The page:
The Delicate Art of Adapting Musicals into Movies

The Delicate Art of Adapting Musicals into Movies

Photo Credit: Samantha Hamiton, Photo Editor

Movie-musical adaptations are struggling to find a balance between movie and musical. 

Claudia Doyle, Associate Arts Editor

This was a big year for musical-movie adaptations. In the Heights, Dear Evan Hansen, and Tick, Tick… Boom! are just a few examples of musicals that have been adapted in 2021, and Steven Spielberg’s West Side Story is set to release in December. While the sheer multitude of musical-adaptations made this year proves that there is an eager audience waiting to watch them, musical-adaptations have brought forth many interesting criticisms about adapting beloved stage shows into feature length films. Take the recent casting for the upcoming Wicked adaptation, for example. Ariana Grande managed to nab the iconic role of Glinda, and skeptical fans of the original Broadway show were quick to note that her enormous popularity in the entertainment industry may have played a part in her casting. The 28-year-old pop star actually does have a history in musical theatre (she started her career in the Broadway show 13), and her voice has incredible variability and range. Kristin Chenoweth, who played the original Glinda, even took to Twitter to confirm her support of the casting. But it is hard to ignore that the role could have gone to a lesser-known singer and actress. 

Casting celebrities in adaptations can be hurtful to the musical theatre community where lesser known (and extremely underrated) actors are often overlooked. In general, musical theatre roles pay much less than a blockbuster roles, and the amount of exposure an actor could get in a movie adaptation is huge. Meanwhile, casting a celebrity can be interpreted as a cash grab, or as plain ignorance towards the predecessors of these roles. This is not to say that this criticism is all about the money; there is also an aspect of tradition. Those who have mastered their roles on stage and who have gone through the challenges of performing multiple live shows a week deserve a chance to have their work immortalized in a movie. Choosing a celebrity before giving a veteran theatre actor a chance is disrespectful to their legacies. Wicked, which opened in 2003, is one of the longest running Broadway shows in history, and the movie adaptation has been teased for a while. Giving the role of Glinda to a Broadway actress would be a great way to pay homage to its longevity and the actresses who contributed to it. 

Of course, it is also important to consider how the work of stage actors may not always translate well on camera, and how this in turn can maim the authenticity of the original Broadway show as it is adapted into movie format. When adapting Les Misérables in 2012, Samantha Barks, who had previously been in stage productions of the show, was praised by producers for being able to translate her acting from on-stage to behind a camera. Her work as Éponine, although somewhat overshadowed by the other big celebrity names she played alongside (Hugh Jackman, Anne Hathaway, and Russell Crowe, to name a few), contributed greatly to the success of the film. However, not all musical theatre actors can transition to working behind a camera, and many actors prefer stage acting to being in films. Ben Platt in Dear Evan Hansen makes an especially perplexing example when it comes to casting musical theatre actors. Although he originated the role of Evan Hansen on Broadway in 2014, fans of the musical were actually disappointed in his casting because he appeared too old in 2021 to play a high school student. Some fans also pointed out that because some of the other actors had no Broadway experience, his voice (although amazing!) did not mix well with theirs. Platt’s role emphasized that to stay true to the original material, sometimes significant changes must be made.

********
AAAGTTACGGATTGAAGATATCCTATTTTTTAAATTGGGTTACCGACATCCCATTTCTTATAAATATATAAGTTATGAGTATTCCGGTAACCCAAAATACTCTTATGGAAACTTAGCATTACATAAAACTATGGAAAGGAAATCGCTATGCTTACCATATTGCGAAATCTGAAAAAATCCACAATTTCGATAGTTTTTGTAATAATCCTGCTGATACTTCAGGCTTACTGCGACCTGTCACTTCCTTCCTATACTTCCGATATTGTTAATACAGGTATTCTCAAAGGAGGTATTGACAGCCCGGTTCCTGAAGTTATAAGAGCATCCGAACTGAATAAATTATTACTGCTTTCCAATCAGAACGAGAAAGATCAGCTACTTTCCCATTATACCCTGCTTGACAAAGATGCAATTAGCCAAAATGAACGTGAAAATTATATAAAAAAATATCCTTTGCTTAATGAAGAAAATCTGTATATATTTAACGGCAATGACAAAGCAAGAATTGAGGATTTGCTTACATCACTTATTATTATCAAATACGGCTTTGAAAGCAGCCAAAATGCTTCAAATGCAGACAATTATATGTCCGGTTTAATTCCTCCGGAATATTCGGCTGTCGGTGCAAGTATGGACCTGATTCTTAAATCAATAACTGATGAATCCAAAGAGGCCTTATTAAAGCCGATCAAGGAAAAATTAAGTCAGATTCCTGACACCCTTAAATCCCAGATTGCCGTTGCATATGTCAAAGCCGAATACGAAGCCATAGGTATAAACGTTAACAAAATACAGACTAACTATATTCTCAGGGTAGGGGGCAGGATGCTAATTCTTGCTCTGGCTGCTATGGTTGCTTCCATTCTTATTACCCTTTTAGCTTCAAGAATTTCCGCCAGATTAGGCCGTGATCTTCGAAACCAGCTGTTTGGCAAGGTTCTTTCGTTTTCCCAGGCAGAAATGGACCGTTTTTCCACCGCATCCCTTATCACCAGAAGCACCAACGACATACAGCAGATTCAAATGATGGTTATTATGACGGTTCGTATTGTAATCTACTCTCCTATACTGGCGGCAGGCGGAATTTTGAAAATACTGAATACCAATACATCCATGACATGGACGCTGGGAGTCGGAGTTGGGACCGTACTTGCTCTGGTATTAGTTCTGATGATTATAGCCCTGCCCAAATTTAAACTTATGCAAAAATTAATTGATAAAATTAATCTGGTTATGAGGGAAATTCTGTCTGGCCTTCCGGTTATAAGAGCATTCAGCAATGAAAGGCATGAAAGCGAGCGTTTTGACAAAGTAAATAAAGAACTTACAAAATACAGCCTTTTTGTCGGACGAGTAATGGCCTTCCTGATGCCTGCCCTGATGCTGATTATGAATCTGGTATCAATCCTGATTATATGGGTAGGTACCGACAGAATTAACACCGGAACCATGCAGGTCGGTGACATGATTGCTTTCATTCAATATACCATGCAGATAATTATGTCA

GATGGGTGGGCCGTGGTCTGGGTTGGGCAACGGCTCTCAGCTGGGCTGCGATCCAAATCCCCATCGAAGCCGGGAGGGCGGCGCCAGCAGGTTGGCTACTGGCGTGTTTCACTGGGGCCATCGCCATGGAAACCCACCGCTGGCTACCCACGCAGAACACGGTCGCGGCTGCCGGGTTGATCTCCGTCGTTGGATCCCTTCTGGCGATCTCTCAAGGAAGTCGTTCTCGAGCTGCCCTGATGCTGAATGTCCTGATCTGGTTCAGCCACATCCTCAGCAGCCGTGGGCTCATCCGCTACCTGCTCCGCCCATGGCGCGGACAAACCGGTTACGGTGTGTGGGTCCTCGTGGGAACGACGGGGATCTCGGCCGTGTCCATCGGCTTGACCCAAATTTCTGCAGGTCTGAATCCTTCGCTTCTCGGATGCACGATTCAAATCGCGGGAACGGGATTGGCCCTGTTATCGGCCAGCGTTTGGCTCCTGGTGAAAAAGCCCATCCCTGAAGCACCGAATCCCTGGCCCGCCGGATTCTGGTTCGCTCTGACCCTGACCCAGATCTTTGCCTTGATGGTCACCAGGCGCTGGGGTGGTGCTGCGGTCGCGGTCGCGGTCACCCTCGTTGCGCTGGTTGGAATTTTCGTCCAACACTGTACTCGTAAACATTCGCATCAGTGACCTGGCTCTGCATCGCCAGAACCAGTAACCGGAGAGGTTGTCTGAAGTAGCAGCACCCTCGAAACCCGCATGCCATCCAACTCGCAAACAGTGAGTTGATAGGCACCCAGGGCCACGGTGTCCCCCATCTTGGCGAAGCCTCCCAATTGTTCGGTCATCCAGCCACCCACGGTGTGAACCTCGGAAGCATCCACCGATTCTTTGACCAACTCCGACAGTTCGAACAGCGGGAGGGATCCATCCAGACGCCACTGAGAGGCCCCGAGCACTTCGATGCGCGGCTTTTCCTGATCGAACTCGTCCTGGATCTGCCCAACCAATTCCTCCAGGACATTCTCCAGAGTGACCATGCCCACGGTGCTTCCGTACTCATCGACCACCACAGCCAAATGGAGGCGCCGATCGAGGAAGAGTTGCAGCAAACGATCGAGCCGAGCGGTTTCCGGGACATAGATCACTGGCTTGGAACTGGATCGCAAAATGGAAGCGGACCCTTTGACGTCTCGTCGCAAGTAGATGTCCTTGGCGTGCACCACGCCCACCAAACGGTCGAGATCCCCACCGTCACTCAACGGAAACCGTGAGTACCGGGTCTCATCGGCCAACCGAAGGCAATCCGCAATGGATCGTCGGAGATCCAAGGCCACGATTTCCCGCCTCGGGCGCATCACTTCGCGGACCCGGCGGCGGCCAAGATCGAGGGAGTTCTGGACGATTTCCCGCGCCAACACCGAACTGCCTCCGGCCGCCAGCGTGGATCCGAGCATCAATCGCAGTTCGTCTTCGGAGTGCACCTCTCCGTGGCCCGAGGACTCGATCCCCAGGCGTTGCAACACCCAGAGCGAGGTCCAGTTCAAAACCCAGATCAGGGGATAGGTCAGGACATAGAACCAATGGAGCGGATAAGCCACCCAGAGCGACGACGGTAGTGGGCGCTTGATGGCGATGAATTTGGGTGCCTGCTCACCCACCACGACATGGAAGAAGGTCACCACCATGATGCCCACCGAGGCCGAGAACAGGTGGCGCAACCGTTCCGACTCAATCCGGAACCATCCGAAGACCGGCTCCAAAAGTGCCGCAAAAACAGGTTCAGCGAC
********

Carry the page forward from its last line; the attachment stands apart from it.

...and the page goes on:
There is no question that it is very difficult to adapt a 2.5-hour stage production into a feature length film of under 2 hours, and casting is not the only aspect of this that production teams must grapple with. In In the Heights, which was released in the summer of 2021, there were many instances where lyrics and characters were reworked or cut out of the script for time’s sake. Some lyrics were also changed because while they made sense in 2008, they could no longer resonate with audiences today (the Donald Trump reference in the song 96,000, for example). In reworking the original material of a musical while adapting it, the opportunity to tell a new and perhaps more relatable story presents itself. Taking creative liberties can be very successful and may draw in new fans but making changes can also alienate original fans. Movie-musical adaptations are a great opportunity to share musicals with people who are less familiar with them as an art form, but it must be done in a delicate way that pays homage to the original work. Finding the perfect balance between the mediums of stage production and film is key to ensure the final product resonates with fans both new and old.